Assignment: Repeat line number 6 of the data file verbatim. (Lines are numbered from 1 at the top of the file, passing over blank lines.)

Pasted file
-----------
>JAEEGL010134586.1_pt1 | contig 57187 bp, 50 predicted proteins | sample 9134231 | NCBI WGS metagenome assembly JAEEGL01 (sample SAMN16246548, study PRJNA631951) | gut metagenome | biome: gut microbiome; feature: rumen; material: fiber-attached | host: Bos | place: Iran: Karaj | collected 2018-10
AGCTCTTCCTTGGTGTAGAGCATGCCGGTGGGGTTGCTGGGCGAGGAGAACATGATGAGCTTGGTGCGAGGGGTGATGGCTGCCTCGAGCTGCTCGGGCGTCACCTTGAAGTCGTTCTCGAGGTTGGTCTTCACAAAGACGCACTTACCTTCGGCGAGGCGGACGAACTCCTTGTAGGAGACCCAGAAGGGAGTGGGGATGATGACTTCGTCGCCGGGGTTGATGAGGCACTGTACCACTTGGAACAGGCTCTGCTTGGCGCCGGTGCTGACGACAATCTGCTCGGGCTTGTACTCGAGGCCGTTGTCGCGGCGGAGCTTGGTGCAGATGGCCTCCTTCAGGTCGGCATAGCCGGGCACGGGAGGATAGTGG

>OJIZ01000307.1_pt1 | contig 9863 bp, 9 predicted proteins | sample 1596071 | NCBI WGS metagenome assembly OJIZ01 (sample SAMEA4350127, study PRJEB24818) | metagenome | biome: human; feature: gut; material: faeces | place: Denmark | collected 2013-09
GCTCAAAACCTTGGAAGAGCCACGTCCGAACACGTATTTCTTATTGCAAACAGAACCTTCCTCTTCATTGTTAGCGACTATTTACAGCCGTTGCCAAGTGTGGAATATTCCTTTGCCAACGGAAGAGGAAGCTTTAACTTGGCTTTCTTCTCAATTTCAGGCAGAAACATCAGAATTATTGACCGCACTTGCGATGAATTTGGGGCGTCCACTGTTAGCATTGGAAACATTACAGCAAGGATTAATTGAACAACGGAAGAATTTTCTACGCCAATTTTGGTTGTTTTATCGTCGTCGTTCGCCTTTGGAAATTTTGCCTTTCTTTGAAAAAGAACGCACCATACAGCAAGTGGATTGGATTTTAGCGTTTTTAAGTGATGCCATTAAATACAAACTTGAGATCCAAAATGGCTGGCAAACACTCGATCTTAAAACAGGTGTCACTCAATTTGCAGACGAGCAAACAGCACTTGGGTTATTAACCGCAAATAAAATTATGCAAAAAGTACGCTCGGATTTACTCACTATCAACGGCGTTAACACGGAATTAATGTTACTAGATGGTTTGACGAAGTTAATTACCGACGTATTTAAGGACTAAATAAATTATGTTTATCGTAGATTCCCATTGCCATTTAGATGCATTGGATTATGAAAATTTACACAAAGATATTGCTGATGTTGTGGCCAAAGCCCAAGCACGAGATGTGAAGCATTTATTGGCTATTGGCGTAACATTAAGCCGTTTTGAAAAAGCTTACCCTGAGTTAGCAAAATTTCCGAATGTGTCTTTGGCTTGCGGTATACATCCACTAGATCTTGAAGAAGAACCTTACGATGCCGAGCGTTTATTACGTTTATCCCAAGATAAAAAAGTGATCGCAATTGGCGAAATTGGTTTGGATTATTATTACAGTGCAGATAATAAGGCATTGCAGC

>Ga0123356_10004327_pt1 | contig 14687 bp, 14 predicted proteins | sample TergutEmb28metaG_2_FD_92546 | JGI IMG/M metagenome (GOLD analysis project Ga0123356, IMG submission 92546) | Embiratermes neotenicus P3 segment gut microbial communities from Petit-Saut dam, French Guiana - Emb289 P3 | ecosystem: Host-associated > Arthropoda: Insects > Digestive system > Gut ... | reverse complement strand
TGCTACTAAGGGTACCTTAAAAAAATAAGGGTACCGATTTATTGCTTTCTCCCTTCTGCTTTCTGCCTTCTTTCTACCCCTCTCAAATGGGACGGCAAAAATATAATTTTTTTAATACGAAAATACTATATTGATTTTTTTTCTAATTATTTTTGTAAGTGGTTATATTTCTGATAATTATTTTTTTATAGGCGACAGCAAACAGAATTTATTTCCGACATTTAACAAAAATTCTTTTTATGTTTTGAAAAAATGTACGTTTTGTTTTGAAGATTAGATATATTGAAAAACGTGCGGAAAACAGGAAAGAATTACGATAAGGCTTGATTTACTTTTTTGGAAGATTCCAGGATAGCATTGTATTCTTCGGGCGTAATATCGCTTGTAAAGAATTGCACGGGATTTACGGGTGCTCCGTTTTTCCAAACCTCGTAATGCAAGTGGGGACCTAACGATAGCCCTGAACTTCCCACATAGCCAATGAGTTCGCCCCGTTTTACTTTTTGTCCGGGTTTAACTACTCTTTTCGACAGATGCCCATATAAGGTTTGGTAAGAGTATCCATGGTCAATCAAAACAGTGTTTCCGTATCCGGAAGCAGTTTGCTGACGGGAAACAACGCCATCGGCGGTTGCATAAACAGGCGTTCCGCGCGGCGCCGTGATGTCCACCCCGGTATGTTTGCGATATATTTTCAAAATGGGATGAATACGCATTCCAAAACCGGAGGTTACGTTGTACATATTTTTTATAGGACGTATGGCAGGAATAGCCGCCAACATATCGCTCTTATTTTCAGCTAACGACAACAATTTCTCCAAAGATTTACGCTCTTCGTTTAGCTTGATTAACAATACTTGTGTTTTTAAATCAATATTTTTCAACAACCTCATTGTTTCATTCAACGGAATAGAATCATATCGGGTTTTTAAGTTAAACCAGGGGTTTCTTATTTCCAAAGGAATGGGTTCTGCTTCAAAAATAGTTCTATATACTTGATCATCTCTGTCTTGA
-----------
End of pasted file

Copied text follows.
TGCTACTAAGGGTACCTTAAAAAAATAAGGGTACCGATTTATTGCTTTCTCCCTTCTGCTTTCTGCCTTCTTTCTACCCCTCTCAAATGGGACGGCAAAAATATAATTTTTTTAATACGAAAATACTATATTGATTTTTTTTCTAATTATTTTTGTAAGTGGTTATATTTCTGATAATTATTTTTTTATAGGCGACAGCAAACAGAATTTATTTCCGACATTTAACAAAAATTCTTTTTATGTTTTGAAAAAATGTACGTTTTGTTTTGAAGATTAGATATATTGAAAAACGTGCGGAAAACAGGAAAGAATTACGATAAGGCTTGATTTACTTTTTTGGAAGATTCCAGGATAGCATTGTATTCTTCGGGCGTAATATCGCTTGTAAAGAATTGCACGGGATTTACGGGTGCTCCGTTTTTCCAAACCTCGTAATGCAAGTGGGGACCTAACGATAGCCCTGAACTTCCCACATAGCCAATGAGTTCGCCCCGTTTTACTTTTTGTCCGGGTTTAACTACTCTTTTCGACAGATGCCCATATAAGGTTTGGTAAGAGTATCCATGGTCAATCAAAACAGTGTTTCCGTATCCGGAAGCAGTTTGCTGACGGGAAACAACGCCATCGGCGGTTGCATAAACAGGCGTTCCGCGCGGCGCCGTGATGTCCACCCCGGTATGTTTGCGATATATTTTCAAAATGGGATGAATACGCATTCCAAAACCGGAGGTTACGTTGTACATATTTTTTATAGGACGTATGGCAGGAATAGCCGCCAACATATCGCTCTTATTTTCAGCTAACGACAACAATTTCTCCAAAGATTTACGCTCTTCGTTTAGCTTGATTAACAATACTTGTGTTTTTAAATCAATATTTTTCAACAACCTCATTGTTTCATTCAACGGAATAGAATCATATCGGGTTTTTAAGTTAAACCAGGGGTTTCTTATTTCCAAAGGAATGGGTTCTGCTTCAAAAATAGTTCTATATACTTGATCATCTCTGTCTTGA